We got off to a rocky start at the new farm due to some unusual soil/mineral issues on parts of the property, but after 2 years, and moving the entire production field across the driveway, we began to figure things out. Today, we have a 350 member CSA, we serve 3 farmer’s markets each week (Whitefish, Kalispell, and Columbia Falls), and we serve over 35 restaurants in collaboration with Wicked Good Produce, a local food distribution company run by our friends Brooke and Sean.

Along this journey, we have learned much and gained many insights. Many of them I will share with you this week. But for now, I thought I’d just finish up with some random facts:

  • The maximum windspeed a high tunnel with fabric end walls can handle without ripping out of the ground is 70 miles per hour.
  • Growing crops is not the same as growing food. The methods we use, how we treat our soil, whether we use or do not use chemicals, all affect the nutrition and quality of our food.
  • We are proud that we have grown our farm from relying on 2 young apprentices who generously traded the promise of eduction and a small stipend to work with us, to now employing 8 people who all earn a “good” wage for a small farm ($13-$16/hr). Farming is important and difficult work, and people deserve to be paid a fair wage.
  • Moreover, it has been a real joy to train and empower young women (who in our opinion, on average, tend to enjoy the full realm of farm responsibilities more than guys) over the years. It’s only recently that farming has become a male-dominated occupation, and so seeing women regain their role in food production is a good thing. Here’s a shot of last years stellar crew:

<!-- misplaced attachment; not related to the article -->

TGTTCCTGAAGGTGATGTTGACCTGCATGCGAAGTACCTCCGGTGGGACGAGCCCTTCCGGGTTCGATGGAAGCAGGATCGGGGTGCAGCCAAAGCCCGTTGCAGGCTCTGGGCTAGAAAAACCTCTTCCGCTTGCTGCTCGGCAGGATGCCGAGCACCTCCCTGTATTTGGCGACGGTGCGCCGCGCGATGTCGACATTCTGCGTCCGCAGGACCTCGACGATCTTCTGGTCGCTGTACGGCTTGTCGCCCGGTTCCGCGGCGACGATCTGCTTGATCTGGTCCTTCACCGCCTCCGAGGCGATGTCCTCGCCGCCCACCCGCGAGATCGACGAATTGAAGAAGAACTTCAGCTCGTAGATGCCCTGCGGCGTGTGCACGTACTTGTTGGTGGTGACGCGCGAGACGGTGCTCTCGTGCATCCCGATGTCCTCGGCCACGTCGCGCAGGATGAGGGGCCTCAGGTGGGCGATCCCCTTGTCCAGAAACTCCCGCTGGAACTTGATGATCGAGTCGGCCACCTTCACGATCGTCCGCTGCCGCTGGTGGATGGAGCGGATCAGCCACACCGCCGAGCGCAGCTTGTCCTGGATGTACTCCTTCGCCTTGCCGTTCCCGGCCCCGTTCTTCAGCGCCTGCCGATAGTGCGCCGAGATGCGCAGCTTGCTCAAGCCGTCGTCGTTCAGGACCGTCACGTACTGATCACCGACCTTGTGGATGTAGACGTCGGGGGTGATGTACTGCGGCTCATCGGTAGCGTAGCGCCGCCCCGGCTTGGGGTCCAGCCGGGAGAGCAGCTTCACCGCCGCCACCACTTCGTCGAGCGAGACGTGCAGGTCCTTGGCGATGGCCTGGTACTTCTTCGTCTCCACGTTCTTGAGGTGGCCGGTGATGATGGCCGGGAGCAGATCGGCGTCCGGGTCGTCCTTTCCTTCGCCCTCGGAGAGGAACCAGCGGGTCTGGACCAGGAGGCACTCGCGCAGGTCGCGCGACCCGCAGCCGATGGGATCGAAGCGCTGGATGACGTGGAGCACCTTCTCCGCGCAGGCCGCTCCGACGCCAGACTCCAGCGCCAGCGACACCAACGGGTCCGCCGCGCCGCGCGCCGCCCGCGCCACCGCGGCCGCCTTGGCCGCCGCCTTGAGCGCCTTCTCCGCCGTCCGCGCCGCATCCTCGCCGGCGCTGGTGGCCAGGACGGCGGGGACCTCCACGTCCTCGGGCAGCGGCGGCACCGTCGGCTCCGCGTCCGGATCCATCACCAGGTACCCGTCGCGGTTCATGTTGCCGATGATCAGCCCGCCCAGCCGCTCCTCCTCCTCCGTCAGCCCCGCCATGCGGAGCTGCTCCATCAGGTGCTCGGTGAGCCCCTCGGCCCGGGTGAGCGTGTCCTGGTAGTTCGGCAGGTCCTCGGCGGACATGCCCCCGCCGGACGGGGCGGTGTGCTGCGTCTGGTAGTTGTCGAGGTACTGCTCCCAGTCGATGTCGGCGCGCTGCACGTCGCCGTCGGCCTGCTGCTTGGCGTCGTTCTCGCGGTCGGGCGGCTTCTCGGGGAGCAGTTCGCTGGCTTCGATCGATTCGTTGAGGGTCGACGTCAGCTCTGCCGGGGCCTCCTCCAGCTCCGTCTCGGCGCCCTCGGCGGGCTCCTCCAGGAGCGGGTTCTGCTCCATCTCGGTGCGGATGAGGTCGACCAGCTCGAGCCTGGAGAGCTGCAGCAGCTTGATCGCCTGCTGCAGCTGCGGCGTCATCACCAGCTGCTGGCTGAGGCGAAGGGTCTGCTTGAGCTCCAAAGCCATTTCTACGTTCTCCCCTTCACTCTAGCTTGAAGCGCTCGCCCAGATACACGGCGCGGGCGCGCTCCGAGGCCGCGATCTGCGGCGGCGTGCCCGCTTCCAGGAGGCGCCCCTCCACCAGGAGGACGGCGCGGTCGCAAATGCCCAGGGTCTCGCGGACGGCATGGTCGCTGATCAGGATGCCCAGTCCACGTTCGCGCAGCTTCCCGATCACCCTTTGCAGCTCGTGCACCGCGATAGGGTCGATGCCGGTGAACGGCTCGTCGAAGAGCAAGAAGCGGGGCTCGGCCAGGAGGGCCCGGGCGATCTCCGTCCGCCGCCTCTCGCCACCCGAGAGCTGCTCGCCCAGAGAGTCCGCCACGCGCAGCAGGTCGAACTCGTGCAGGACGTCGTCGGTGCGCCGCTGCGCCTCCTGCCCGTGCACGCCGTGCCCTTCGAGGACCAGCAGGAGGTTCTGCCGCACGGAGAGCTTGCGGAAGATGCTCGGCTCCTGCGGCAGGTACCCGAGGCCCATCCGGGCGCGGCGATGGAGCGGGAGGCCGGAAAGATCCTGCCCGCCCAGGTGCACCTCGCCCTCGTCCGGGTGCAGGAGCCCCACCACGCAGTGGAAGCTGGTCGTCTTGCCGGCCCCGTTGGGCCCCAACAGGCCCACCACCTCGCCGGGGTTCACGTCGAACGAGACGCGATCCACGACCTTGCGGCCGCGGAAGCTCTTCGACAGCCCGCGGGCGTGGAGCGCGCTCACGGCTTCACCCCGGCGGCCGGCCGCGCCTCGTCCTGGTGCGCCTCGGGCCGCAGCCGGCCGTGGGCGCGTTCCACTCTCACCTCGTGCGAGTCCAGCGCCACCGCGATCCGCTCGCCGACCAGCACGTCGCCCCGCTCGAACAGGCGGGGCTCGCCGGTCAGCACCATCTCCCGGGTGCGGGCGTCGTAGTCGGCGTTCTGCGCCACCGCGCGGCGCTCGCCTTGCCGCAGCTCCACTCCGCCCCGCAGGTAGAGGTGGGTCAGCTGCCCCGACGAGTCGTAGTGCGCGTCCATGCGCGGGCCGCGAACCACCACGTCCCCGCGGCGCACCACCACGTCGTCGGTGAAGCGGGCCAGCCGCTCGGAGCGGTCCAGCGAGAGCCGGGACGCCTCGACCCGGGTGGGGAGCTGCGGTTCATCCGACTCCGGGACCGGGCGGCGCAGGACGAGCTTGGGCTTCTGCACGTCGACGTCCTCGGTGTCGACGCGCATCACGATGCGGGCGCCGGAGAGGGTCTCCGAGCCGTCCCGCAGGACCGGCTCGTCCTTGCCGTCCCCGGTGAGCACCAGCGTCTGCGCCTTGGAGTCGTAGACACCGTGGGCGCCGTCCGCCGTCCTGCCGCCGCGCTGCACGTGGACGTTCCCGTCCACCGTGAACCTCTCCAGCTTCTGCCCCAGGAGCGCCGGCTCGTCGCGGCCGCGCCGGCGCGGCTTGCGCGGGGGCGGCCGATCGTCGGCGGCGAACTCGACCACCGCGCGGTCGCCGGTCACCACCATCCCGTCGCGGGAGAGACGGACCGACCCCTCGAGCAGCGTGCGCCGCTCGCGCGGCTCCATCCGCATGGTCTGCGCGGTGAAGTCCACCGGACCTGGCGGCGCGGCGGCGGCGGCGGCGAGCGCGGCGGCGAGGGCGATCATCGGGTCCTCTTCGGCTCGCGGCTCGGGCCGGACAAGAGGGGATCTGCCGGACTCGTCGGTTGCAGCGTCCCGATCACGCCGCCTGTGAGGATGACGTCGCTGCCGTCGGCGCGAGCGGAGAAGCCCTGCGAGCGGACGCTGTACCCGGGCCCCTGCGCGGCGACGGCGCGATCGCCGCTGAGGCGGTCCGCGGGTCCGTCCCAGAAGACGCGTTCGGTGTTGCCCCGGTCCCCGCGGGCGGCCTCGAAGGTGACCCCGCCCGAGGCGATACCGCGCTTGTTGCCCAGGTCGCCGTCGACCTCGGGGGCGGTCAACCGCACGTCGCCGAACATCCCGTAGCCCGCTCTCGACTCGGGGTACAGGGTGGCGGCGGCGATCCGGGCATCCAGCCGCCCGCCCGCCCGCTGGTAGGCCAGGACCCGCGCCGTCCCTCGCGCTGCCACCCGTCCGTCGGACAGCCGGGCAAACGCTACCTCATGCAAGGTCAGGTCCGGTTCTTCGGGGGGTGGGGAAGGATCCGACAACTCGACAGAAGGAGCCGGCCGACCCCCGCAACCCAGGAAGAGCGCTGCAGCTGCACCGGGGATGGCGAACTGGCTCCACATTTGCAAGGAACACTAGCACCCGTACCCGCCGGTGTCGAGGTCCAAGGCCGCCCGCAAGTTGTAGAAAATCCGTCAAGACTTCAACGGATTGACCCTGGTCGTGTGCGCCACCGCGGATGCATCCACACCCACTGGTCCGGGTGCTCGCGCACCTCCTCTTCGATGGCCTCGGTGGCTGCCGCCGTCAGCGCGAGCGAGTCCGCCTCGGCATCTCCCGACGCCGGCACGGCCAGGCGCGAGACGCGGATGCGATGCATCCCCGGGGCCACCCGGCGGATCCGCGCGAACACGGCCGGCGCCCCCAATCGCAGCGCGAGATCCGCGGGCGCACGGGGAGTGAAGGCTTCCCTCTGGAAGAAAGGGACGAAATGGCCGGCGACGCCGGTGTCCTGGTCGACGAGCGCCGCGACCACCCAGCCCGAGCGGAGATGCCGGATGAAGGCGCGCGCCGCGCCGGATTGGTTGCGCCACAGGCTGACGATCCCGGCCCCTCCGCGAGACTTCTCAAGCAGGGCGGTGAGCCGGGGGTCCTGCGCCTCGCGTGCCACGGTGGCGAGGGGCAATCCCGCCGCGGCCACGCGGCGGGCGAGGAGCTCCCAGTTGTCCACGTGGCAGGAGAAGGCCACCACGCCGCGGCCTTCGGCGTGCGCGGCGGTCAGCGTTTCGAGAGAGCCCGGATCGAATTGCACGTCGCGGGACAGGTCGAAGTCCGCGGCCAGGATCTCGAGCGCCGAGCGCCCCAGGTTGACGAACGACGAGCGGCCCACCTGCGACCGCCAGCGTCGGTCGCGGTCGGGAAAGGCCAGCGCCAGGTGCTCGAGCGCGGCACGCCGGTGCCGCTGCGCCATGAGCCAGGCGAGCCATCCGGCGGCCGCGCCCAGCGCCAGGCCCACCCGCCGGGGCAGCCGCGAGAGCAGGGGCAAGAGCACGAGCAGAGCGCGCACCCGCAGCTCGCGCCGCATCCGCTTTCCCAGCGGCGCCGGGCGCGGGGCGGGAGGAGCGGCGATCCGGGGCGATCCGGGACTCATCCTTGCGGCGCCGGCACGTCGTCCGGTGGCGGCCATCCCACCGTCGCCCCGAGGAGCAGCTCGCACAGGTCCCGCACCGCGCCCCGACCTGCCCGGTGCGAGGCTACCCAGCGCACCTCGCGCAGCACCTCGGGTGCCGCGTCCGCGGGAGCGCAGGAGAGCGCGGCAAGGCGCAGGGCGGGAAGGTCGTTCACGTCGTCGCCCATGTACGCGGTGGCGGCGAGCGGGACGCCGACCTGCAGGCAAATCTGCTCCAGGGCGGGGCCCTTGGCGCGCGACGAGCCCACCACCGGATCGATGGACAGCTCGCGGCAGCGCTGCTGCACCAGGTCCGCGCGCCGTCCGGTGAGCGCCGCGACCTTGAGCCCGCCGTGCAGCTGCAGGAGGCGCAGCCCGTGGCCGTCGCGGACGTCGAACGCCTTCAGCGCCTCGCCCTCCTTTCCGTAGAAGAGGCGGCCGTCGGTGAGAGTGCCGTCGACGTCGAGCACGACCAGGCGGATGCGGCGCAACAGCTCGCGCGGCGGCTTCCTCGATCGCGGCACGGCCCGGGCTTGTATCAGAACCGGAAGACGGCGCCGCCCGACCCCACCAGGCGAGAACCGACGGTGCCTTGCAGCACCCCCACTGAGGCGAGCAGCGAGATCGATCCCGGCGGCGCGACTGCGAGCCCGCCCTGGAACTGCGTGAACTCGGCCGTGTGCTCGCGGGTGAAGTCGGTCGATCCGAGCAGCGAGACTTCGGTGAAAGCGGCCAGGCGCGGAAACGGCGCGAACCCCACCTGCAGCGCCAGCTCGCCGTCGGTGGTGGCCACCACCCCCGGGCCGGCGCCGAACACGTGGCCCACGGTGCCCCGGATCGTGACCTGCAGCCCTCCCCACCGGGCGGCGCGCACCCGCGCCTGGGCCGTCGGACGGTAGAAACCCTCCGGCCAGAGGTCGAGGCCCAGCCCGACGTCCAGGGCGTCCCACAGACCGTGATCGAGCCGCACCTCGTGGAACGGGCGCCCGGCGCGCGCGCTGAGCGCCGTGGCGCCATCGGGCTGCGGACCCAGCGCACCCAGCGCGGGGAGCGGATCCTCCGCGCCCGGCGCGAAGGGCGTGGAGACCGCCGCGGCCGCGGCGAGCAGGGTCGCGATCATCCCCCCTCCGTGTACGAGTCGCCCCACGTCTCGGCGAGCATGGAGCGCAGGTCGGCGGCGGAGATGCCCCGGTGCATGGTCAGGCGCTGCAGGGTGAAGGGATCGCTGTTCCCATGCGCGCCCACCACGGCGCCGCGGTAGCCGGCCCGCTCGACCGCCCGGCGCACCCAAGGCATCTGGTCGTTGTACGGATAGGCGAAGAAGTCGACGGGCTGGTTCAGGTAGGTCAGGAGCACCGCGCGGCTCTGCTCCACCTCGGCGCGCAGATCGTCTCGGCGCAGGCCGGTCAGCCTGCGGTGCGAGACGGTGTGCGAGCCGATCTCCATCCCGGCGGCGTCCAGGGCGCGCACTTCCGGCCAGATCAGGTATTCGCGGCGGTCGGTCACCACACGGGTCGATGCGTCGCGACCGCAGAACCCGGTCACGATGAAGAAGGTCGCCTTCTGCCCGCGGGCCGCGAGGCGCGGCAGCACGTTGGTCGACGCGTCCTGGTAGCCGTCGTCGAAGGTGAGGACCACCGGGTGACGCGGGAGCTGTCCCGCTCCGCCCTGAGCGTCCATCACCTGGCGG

• When you are a new farm fighting for survival, it’s hard to not be competitive and focused inward. But nothing has been more rewarding than achieving enough stability and security to be able to turn around and face outward, and invite other farmers to work collaboratively to grow our food system. This is the latest chapter in our journey, and I will share more on it later in the week.
  • We our proud that in our partnership with FarmHands/Nourish the Flathead, our carrots are now served to school kids in Columbia Falls as a daily snack. This not only provides nutrition, but for many kids, it creates a real connection to vegetables and farms. This hopefully leads to healthy eating habits throughout their lives, and maybe even future customers for small farms.
  • People often laugh at how fast we put up and take down our market stand. By a rough estimate, we have done 660 farmers markets in the last 13 years…..that’s a lot of tent, table, and display setup!
  • In an average year we grow and sell 36,000 pounds of carrots.
  • I love planting pollinator cover crops. It’s an expensive habit, because we don’t harvest and sell anything from it. We simply do it to support bees and to add beauty to the farm. We all need to do more unprofitable things that add beauty to the world.

Well, that should get us started. Whether you are new to the farm, or have been a CSA member for 13 years, hopefully there was something new in there for you! Talk to you tomorrow.